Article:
Expired May 28, 2021 4:00 AM
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An enormous tree, rendered small in the colossal expanse of the seas: these are the images that open and close Taming the Garden. A similar image inspired filmmaker Salome Jashi to pursue this story, which was widely reported in Georgia. Georgia’s richest man, a former prime minister and founder of the ruling political party, bought hundreds of the country’s oldest and largest trees, had them uprooted, and moved them to his own privately-owned but publicly-accessible Shekvetili Dendrological Park. But Taming the Garden is very much not a symbolic, abstract account—its strength derives from an interest in the details of the monumental. The film is as much a record of the ingenious labor and vast infrastructure necessary to complete such feats, over and over again, as it is a visual account of the destruction of removal, the leftover debris, and the sociological implications of buying and selling living beings.


Jashi was last at the DocYard with her last feature film, The Dazzling Light of Sunset (Fall ’17), a comedic two-hander about a community news station in rural Georgia. Her understanding of small town politics, ability to create documentary mise-en-scènes as gorgeous as they are revealing, and sharp sense of humor are all heightened in this film. With its deliberate refusal to engage with the story on the judgmental tones of mainstream media, Taming the Garden holds space for the villagers under pressure to sell their trees to speak at length, with occasional glimpses at families debating the decision. The stars of the show are the trees, whose lives span generations of us humans—and our political regimes.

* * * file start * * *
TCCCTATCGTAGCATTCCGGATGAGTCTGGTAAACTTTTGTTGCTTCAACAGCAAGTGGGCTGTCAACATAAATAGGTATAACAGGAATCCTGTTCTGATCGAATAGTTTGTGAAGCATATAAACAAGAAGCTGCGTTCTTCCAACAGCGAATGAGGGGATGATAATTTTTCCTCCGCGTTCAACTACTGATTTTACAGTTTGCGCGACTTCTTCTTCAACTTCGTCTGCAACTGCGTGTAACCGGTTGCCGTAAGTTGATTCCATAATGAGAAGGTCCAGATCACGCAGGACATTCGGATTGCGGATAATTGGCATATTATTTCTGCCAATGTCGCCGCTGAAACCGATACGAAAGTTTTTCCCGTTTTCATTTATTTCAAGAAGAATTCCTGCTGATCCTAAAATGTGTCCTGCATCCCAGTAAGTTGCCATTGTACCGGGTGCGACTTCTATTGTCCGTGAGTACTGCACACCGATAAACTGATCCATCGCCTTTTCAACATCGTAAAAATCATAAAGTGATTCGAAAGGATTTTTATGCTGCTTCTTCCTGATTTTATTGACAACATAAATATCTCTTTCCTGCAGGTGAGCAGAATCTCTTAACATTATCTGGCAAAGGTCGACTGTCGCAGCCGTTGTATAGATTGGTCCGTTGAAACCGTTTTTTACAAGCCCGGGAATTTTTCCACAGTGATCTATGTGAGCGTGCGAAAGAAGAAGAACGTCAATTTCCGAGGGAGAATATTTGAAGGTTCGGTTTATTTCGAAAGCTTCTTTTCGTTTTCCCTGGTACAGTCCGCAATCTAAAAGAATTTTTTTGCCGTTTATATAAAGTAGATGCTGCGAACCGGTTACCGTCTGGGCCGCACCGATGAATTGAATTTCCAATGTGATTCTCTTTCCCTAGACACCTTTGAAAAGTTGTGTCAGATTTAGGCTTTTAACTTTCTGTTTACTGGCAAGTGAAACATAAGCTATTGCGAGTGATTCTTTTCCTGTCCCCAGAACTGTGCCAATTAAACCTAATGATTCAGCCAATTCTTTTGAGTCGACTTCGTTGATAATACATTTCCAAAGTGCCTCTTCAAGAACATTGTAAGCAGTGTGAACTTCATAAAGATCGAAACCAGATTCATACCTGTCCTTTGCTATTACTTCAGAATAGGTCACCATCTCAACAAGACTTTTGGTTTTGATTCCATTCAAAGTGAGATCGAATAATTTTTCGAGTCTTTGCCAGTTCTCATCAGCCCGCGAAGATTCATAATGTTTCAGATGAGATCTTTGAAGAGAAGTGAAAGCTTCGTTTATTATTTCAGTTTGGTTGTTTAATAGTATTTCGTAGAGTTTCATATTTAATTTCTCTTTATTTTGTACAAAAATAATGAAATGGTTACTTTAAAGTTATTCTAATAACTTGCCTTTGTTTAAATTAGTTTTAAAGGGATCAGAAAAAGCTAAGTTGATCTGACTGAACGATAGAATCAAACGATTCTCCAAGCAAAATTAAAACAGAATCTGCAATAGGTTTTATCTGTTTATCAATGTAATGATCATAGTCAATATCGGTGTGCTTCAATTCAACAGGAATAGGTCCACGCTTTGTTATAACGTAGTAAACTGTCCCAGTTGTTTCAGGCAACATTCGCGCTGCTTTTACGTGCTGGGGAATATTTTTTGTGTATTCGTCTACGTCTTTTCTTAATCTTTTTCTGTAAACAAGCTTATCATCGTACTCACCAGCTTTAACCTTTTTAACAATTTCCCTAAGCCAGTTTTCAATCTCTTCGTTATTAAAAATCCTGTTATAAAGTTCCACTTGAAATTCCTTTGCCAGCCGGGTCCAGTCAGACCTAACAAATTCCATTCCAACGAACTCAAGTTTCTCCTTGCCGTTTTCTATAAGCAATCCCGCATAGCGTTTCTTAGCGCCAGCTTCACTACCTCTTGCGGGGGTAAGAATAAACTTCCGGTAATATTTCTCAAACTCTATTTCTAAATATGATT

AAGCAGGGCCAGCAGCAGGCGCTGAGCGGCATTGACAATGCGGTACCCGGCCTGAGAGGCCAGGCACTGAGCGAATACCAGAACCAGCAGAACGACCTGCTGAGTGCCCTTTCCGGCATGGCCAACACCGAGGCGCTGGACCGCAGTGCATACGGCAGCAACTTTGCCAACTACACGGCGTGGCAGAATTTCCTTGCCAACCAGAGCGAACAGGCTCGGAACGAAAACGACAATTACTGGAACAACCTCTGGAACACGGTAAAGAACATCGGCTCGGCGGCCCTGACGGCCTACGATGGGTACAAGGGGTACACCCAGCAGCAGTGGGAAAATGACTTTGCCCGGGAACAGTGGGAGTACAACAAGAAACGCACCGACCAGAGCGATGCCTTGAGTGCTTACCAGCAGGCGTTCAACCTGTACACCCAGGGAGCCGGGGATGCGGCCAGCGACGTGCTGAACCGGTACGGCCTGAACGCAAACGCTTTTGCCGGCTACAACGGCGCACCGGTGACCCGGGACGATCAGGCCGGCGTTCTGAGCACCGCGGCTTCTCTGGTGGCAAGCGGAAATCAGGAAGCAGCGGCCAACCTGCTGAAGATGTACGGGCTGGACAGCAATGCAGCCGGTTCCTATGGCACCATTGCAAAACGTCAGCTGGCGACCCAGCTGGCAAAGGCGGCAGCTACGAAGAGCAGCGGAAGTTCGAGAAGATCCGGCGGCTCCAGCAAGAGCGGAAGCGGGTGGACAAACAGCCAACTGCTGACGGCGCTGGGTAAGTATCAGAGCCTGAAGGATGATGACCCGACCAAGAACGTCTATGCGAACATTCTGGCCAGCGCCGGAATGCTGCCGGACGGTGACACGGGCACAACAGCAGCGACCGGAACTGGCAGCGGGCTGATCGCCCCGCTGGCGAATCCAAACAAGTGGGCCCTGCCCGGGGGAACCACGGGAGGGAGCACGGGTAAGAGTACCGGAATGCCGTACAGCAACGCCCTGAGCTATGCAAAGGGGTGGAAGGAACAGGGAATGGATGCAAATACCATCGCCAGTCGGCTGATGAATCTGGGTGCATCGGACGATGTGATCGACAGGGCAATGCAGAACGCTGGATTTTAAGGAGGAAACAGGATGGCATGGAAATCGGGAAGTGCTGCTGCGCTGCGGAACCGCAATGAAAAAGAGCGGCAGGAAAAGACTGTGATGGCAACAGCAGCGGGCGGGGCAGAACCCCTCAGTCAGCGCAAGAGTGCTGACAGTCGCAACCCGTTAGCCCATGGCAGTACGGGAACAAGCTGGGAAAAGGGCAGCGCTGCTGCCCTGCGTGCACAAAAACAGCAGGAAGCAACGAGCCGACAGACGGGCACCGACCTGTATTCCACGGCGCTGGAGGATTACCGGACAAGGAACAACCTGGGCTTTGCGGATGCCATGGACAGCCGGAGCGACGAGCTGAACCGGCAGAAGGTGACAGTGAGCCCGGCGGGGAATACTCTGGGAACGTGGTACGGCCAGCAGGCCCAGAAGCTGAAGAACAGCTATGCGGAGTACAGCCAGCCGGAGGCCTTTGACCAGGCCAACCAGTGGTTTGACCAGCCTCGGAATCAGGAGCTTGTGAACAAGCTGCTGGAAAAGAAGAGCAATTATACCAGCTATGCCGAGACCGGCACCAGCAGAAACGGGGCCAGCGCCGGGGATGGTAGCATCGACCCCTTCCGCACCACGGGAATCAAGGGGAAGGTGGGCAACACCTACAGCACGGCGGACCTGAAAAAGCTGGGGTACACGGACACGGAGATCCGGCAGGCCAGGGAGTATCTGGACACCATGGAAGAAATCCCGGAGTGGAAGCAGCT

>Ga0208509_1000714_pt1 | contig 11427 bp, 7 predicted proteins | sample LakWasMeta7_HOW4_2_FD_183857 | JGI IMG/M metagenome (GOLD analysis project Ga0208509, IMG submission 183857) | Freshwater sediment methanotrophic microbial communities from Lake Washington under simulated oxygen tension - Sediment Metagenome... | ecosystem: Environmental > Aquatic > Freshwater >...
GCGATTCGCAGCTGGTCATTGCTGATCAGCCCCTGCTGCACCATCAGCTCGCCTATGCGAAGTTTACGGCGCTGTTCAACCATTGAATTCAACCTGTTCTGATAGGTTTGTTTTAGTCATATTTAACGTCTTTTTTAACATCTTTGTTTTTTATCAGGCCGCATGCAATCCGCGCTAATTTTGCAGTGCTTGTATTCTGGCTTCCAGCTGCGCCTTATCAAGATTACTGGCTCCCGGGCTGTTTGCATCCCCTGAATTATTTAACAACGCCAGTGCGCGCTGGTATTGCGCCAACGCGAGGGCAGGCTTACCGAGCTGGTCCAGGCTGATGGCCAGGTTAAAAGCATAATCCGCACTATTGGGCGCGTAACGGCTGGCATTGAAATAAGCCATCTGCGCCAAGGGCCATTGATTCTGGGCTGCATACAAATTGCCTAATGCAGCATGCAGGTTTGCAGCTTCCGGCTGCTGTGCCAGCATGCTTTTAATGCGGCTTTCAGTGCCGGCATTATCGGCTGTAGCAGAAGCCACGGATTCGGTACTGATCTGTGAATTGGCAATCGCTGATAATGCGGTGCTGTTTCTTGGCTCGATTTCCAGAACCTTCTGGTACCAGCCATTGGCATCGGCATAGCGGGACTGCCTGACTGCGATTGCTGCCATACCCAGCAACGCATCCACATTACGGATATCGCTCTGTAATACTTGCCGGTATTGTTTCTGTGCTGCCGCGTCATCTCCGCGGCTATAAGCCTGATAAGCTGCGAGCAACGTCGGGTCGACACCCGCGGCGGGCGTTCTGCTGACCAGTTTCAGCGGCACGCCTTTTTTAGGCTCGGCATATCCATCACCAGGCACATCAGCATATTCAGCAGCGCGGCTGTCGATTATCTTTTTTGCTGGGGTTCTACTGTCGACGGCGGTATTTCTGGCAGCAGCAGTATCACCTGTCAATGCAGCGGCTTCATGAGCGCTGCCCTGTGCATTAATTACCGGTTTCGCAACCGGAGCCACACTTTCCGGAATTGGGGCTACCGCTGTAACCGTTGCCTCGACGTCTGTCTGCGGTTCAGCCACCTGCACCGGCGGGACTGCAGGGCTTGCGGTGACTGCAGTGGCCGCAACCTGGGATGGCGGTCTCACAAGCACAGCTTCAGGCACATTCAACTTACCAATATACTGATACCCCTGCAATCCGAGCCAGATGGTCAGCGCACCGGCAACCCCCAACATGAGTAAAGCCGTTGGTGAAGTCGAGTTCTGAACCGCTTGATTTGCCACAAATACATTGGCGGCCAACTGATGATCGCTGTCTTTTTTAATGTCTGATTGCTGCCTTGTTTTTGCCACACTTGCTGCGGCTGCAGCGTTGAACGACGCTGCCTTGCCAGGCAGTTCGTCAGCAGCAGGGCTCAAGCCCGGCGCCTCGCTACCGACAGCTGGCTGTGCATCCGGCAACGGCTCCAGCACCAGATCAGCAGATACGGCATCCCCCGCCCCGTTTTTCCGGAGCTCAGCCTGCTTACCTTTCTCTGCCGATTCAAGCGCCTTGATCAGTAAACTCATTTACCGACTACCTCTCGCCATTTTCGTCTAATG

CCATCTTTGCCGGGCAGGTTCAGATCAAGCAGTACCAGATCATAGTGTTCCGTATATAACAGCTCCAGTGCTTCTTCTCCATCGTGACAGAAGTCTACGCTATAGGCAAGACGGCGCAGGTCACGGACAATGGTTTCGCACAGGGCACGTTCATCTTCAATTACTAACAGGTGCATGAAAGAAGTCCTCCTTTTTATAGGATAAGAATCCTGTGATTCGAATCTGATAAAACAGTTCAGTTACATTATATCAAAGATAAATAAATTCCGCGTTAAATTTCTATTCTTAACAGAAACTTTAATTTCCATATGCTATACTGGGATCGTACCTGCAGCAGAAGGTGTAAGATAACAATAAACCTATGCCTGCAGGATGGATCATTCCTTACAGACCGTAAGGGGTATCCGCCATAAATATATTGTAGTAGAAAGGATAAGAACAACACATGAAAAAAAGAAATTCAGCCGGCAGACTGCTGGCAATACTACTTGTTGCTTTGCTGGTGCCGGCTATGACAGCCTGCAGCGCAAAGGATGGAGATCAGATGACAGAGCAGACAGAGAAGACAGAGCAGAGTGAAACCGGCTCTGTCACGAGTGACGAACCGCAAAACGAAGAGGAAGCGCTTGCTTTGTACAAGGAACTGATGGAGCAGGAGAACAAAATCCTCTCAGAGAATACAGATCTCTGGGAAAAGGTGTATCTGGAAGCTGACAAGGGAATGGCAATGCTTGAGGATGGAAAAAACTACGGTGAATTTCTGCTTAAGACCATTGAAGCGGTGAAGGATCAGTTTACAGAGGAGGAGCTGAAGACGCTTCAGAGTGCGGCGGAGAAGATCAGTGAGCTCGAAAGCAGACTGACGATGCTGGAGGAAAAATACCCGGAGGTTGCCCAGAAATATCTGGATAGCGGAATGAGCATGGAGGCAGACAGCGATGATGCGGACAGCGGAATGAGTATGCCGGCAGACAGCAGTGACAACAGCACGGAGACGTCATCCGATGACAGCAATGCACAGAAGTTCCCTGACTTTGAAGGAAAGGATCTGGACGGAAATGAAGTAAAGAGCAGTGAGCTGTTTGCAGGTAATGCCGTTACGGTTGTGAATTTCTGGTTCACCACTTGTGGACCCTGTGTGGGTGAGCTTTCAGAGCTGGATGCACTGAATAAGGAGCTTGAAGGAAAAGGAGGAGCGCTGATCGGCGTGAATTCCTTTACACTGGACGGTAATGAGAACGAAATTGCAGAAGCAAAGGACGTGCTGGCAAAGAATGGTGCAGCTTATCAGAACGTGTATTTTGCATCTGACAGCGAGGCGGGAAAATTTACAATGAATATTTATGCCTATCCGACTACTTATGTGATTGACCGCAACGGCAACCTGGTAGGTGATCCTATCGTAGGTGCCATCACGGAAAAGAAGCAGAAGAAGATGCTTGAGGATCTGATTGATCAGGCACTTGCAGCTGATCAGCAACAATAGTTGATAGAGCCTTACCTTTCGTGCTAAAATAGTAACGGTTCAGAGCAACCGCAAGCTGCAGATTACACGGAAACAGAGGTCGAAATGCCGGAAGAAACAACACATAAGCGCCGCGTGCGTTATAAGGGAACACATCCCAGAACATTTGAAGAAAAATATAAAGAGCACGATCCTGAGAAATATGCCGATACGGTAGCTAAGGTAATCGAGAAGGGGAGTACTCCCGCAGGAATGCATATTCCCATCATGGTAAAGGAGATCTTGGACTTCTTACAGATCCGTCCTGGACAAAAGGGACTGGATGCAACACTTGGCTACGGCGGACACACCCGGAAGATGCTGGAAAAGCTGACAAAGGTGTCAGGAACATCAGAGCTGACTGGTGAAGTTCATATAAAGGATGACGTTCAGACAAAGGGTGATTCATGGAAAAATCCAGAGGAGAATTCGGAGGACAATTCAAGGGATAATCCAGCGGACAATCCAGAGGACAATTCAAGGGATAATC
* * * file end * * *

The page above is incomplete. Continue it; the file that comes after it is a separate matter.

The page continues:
• Year
  • Runtime
    92 minutes
  • Language
  • Director
    Salomé Jashi
  • Screenwriter
    Salomé Jashi
  • Producer
    Vadim Jendreyko, Erik Winker, Martin Roelly, Salomé Jashi
  • Cinematographer
    Salomé Jashi and Goga Devdariani